This carefree breeze is prolonged with the smash hit “Body Language”, once again about love and heartbreaks, in which Carly sings “Body language will do the trick / if you stay with me tonight” over euphoric, Flashdance-esque synths.
Lyrically speaking, most of the album deals with unrequited loves and how to get over them, as perfectly illustrated by the incredible “Cry”: vaguely inspired by the italo disco movement, the moody mid-tempo is one of the highest heights of the entirety of E•MO•TION, combining an inspired songwriting – dealing with an emotionally distant partner – with a hazy instrumentation and a vocal delivery that strongly reminds of Kylie Minogue’s best moments.
With the second highlight of the project, the roles are turned upside down: “The One” refuses the notion of true love, and portrays Carly as a cold-hearted b**ch who doesn’t want her friend with benefits to become something more. This role doesn’t really suit Jepsen’s angelic voice, but the nostalgic vibe and the energetic chorus will trick you into believing it for 3 and a half minutes.
As already evident by the two previously mentioned tracks, this new project represents a new peak for Jepsen’s quirky lyrical style (as if it wasn’t quirky enough with the previous hits “Call Me Maybe” and “I Really Like You”). This quite unique way of dealing with serious and wrecking issues in an unconventional way, through everyday life metaphors and allusions, is further explored in tracks like “Store”.
On this track, she juxtaposes serious verses (“Looks like this could be the end / Know that you’ll be alright / Maybe one day we’ll be friends / But you know me”) with a kooky chorus where she parallels the end of a relationship with the act of leaving the house to go shopping (“I’m just goin’ to the store / You might not see me anymore”).
This intrinsic quirkiness of Carly’s persona has been exploited by the Web community in many instances already – the “Run Away with Meme” has probably been one of the biggest topics on Vine in the last 365 days – and this Side B gave fans plenty of new opportunity to her fans: “Store” itself is becoming the protagonist of a plethora of video memes, along with the most commercial track of the batch.
“Higher” – produced by Greg Kurstin (Ellie Goulding, Adele, Tegan & Sara, Lily Allen) – is possibly the most in your face song on the EP and wouldn’t sound out of place in Whitney Houston’s debut album: borrowing its melody from Whitney’s “How Will I Know”, the track is a pure mid-80s triumph, busting a whole set of chimes, bells and powerful synths that Carly’s masterfully rides before the song explodes into a climatic chorus that seems to be made to be Vined.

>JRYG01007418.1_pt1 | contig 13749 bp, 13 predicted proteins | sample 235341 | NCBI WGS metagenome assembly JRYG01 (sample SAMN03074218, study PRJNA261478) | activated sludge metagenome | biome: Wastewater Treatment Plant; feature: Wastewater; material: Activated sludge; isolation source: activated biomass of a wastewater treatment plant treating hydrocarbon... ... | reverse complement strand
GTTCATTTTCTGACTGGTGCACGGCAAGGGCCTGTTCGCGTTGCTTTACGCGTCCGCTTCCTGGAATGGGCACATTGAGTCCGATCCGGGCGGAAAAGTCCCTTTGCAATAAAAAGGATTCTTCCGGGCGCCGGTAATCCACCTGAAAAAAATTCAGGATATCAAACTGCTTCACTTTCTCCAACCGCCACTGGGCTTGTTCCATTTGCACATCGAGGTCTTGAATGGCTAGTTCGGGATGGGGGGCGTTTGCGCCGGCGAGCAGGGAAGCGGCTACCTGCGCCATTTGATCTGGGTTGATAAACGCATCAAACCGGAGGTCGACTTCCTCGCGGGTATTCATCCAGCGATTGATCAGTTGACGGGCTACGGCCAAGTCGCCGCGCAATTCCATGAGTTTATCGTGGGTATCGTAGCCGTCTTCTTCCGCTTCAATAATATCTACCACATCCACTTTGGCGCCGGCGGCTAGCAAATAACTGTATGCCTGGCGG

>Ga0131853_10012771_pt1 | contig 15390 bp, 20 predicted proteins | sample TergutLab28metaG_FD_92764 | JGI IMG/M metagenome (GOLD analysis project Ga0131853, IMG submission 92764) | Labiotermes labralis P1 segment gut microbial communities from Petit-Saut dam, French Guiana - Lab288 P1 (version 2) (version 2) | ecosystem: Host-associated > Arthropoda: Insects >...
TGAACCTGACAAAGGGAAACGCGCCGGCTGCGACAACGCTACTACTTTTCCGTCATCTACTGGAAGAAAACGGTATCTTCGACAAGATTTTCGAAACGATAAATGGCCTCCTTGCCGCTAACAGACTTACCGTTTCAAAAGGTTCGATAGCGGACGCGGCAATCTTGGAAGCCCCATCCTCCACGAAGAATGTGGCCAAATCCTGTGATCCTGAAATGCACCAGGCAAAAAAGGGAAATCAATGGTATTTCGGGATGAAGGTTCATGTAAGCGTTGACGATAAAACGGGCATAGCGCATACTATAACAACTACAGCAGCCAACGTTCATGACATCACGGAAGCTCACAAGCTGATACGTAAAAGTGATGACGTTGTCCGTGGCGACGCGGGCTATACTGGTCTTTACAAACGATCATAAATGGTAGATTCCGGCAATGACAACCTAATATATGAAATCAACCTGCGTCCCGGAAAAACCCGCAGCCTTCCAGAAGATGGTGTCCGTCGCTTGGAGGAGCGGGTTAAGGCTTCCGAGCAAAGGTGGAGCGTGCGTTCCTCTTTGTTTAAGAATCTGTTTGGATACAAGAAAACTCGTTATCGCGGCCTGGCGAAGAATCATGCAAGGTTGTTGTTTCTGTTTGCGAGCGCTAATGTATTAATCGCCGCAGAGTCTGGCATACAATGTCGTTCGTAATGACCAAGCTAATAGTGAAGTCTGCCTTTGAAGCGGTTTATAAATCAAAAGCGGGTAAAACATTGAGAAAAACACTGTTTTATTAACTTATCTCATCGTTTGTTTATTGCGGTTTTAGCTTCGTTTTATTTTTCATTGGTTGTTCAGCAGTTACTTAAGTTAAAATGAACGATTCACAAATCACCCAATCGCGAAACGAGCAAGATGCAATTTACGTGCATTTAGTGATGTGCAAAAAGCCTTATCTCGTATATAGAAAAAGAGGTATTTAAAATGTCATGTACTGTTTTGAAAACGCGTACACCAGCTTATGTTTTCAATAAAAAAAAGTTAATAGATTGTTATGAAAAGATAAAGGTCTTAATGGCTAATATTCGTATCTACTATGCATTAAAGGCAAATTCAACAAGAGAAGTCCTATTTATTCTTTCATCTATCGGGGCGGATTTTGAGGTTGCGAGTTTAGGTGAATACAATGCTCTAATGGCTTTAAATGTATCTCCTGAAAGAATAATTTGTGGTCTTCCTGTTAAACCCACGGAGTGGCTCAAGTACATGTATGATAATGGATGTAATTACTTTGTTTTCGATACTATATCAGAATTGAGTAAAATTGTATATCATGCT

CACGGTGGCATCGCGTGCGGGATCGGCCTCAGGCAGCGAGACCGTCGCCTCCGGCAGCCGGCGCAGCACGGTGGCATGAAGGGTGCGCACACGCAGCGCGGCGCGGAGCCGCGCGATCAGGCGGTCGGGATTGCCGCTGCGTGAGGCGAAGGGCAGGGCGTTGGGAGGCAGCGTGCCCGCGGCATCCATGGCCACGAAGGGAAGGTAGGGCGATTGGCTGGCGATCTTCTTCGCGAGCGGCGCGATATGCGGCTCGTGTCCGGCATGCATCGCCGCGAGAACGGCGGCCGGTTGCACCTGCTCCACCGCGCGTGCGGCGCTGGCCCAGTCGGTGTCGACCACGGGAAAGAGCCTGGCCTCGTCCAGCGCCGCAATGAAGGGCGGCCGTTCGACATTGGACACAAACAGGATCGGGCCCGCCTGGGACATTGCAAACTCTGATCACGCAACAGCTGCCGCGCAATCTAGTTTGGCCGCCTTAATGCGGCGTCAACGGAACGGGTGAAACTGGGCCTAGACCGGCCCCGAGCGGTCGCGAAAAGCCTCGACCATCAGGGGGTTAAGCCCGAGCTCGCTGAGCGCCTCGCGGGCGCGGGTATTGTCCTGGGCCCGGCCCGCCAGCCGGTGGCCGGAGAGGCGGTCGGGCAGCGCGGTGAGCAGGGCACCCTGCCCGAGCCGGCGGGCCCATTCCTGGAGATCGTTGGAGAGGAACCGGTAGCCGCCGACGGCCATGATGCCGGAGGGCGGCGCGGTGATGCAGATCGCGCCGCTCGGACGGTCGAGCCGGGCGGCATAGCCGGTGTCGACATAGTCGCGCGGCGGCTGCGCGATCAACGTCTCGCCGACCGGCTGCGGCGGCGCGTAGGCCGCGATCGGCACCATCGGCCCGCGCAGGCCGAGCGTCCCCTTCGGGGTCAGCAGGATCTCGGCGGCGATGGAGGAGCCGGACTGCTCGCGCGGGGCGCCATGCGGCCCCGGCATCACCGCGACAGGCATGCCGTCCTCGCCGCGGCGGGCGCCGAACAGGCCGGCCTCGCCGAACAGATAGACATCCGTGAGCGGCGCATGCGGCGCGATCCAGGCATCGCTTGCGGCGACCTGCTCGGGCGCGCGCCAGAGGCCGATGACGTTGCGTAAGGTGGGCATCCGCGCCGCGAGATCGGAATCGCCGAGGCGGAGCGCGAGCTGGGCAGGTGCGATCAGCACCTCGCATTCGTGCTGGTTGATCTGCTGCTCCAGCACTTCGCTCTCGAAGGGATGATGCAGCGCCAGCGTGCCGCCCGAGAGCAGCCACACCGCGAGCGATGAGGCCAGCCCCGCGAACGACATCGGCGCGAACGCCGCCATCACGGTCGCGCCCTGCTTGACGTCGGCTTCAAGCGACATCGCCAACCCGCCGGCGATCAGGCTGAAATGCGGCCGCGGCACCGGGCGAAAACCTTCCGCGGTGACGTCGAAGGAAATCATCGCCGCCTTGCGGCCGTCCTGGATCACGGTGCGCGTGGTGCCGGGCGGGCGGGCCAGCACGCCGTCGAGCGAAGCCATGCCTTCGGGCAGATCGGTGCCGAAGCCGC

On a sadder note, the EP is closed by the only uninspired track off the project: “Roses” tiredly gaiting throughout a sparse instrumental for almost four minutes, alternating a high register and her quite narcotic whispering voice. However, we should thank Carly for including what will probably be remembered as the most nonsense couplet ever within the song (“A simple change of seasons and you’re back / All the roses in the garden fade to black”) – which is an achievement Jepsen will surely be proud of.
Reviewing an EP is never easy. Reviewing an EP of leftovers is even harder. Reviewing a project of someone just coming out of a critically acclaimed era without being biased is almost impossible. However, Carly Rae Jepsen made this job an easy one: she presented her fans (and them only, considering the EP failed at charting within the Top 50 of any major market) a coherent, cohesive and wonderfully executed project, which – despite sharing elements with its first part – can clearly stand on its feet.
If it wasn’t for Carly stating that these are all leftovers from E•MO•TION, we might as well have thought this was an introduction EP to her next full-length album, which will be ABBA-influenced, so have your dancing shoes ready. Purchase Carly Rae Jepsen’s Emotion Side B EP on iTunes here.
Words by Raffaele Buono